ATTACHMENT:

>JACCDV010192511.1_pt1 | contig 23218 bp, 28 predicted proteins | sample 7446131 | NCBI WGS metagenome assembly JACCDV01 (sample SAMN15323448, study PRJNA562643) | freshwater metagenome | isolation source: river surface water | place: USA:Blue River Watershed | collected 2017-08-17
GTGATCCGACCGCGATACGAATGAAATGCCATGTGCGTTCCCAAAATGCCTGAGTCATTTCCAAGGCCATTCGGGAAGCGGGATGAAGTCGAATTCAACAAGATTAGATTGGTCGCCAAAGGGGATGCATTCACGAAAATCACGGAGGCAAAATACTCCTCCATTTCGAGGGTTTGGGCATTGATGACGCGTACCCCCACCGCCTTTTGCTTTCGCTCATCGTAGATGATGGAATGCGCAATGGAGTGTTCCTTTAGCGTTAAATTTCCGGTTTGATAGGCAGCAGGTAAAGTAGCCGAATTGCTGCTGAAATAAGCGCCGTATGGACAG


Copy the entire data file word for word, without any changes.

>JACCDV010192511.1_pt1 | contig 23218 bp, 28 predicted proteins | sample 7446131 | NCBI WGS metagenome assembly JACCDV01 (sample SAMN15323448, study PRJNA562643) | freshwater metagenome | isolation source: river surface water | place: USA:Blue River Watershed | collected 2017-08-17
GTGATCCGACCGCGATACGAATGAAATGCCATGTGCGTTCCCAAAATGCCTGAGTCATTTCCAAGGCCATTCGGGAAGCGGGATGAAGTCGAATTCAACAAGATTAGATTGGTCGCCAAAGGGGATGCATTCACGAAAATCACGGAGGCAAAATACTCCTCCATTTCGAGGGTTTGGGCATTGATGACGCGTACCCCCACCGCCTTTTGCTTTCGCTCATCGTAGATGATGGAATGCGCAATGGAGTGTTCCTTTAGCGTTAAATTTCCGGTTTGATAGGCAGCAGGTAAAGTAGCCGAATTGCTGCTGAAATAAGCGCCGTATGGACAG